By Elizabeth Pennisi
Science – Despite a slow economy, business in genomics has boomed and has directly and indirectly boosted the U.S. economy by $965 billion since 1988, according to a new study. In 2012 alone, genomics-related research and development, along with relevant industry activities, contributed $31 billion to the U.S. gross national product and helped support 152,000 jobs, the biomedical funding advocacy group United for Medical Research announced today in Washington, D.C.
Impact of Genomics on the U.S. Economy is an update to an industry-conceived report from 2011 by Battelle Technology Partnership Practice. At the time, Battelle calculated that the $3.8 billion U.S. federal investment in the Human Genome Project produced a return of $141 in economic output per dollar invested, a figure that President Barack Obama rounded off in his State of the Union address in February. Today’s update factors in an additional $8.5 billion in relevant federal support and, based on the total U.S. investment, concludes a 65 to 1 return on the government’s spending (adjusted to 2012 dollars).
Advocates for federal funding of biomedical research hope such rosy numbers will help persuade Congress to sustain support for the field.
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By Karina Toledo
Agência FAPESP – Although vital for the survival of plants, lignin, the structural material responsible for the rigidity, impermeability and resistance of vegetable tissue – is one of the major impediments to the use of sugarcane bagasse in ethanol production.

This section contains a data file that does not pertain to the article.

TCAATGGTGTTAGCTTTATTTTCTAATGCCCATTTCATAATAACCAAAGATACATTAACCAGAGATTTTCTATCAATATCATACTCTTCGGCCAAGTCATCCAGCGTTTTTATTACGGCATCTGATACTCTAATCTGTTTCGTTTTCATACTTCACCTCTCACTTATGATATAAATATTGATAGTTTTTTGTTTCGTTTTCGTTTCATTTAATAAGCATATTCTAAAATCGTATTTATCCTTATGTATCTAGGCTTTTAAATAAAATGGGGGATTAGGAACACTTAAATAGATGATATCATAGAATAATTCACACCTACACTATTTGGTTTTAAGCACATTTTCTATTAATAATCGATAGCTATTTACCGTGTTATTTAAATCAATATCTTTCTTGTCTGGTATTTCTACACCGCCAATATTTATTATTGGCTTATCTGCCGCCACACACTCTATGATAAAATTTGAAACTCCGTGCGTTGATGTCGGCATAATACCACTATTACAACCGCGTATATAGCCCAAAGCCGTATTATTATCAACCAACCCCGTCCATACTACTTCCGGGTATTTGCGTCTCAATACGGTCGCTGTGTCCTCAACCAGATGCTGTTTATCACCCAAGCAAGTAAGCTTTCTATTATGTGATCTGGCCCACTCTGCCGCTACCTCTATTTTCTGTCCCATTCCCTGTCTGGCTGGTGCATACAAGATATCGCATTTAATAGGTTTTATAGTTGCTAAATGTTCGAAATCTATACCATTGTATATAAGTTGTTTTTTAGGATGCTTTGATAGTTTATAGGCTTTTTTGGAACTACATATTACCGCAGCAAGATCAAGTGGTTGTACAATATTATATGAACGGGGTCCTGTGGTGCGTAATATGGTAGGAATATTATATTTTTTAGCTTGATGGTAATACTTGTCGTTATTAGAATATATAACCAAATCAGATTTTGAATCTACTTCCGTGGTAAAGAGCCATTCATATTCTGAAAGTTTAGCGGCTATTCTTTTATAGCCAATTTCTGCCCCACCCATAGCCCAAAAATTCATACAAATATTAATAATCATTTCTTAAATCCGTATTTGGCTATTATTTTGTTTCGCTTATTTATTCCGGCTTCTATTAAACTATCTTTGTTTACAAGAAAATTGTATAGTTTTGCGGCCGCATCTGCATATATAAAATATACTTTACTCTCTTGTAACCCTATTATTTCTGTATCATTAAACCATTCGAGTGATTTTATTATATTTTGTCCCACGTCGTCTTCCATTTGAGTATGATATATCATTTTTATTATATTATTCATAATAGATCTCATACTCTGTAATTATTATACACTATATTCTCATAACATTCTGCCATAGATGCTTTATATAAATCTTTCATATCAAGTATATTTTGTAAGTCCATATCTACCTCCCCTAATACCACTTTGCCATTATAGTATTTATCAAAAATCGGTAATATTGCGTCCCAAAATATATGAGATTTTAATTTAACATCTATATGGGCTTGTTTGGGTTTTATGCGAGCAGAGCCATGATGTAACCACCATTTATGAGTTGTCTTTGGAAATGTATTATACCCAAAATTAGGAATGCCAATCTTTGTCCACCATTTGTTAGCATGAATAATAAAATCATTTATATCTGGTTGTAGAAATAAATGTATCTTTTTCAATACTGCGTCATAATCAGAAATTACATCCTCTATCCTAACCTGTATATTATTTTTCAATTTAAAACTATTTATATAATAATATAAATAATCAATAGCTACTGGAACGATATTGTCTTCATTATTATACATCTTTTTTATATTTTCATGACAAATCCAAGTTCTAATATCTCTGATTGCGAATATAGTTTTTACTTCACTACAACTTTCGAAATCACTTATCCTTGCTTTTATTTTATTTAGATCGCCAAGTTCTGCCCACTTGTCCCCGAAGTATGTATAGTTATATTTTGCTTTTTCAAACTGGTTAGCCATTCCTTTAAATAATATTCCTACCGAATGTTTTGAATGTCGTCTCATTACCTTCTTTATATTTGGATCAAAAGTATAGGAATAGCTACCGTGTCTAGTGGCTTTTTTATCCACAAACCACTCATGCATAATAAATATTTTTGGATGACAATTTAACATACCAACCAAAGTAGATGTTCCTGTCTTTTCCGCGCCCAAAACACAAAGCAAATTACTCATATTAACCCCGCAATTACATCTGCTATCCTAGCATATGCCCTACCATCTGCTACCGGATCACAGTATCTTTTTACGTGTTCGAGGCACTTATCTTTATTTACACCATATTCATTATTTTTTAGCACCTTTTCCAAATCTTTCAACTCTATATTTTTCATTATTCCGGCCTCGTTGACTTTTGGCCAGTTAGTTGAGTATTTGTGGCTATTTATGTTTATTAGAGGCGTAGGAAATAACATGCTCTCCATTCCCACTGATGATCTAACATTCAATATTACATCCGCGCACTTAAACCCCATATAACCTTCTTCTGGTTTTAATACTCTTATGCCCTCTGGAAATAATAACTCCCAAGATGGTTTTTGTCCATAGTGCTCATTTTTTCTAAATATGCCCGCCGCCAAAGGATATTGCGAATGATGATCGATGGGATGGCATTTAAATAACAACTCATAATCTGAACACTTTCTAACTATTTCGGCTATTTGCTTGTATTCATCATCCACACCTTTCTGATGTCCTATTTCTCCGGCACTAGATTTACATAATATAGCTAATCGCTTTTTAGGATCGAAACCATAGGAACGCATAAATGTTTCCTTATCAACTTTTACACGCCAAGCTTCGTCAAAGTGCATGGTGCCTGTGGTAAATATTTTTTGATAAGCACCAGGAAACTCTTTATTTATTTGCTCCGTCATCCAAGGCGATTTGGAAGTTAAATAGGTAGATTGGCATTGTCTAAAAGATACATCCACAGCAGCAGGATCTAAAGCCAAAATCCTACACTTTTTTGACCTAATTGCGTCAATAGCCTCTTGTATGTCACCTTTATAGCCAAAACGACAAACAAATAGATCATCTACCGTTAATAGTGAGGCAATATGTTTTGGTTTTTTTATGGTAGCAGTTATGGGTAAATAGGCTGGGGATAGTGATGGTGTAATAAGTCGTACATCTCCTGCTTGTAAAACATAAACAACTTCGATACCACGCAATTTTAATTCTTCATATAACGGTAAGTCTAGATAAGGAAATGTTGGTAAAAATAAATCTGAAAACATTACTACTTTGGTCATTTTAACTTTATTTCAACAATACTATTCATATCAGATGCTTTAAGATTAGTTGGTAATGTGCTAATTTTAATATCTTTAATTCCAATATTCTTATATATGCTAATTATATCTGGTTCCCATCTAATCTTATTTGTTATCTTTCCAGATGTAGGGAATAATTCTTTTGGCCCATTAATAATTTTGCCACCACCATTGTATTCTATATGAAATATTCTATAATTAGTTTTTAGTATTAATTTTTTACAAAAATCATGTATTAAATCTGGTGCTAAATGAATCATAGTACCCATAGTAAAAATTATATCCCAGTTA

Given its strong bond to cellulose, this molecule impedes sugar found in the cellular wall from becoming hydrolyzed and released for fermentation. Although there is a pre-treatment capable of separating lignin from cellulose, it is expensive, laborious and can leave toxic residues for the fermentation microorganisms.
Read complete article at Agência FAPESP, 30 January 2013
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Abstract – For 10,000 years pigs and humans have shared a close and complex relationship. From domestication to modern breeding practices, humans have shaped the genomes of domestic pigs. Here we present the assembly and analysis of the genome sequence of a female domestic Duroc pig (Sus scrofa) and a comparison with the genomes of wild and domestic pigs from Europe and Asia. Wild pigs emerged in South East Asia and subsequently spread across Eurasia. Our results reveal a deep phylogenetic split between European and Asian wild boars ~1 million years ago, and a selective sweep analysis indicates selection on genes involved in RNA processing and regulation. Genes associated with immune response and olfaction exhibit fast evolution. Pigs have the largest repertoire of functional olfactory receptor genes, reflecting the importance of smell in this scavenging animal. The pig genome sequence provides an important resource for further improvements of this important livestock species, and our identification of many putative disease-causing variants extends the potential of the pig as a biomedical model.
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Source: Nature, November 15th 2012
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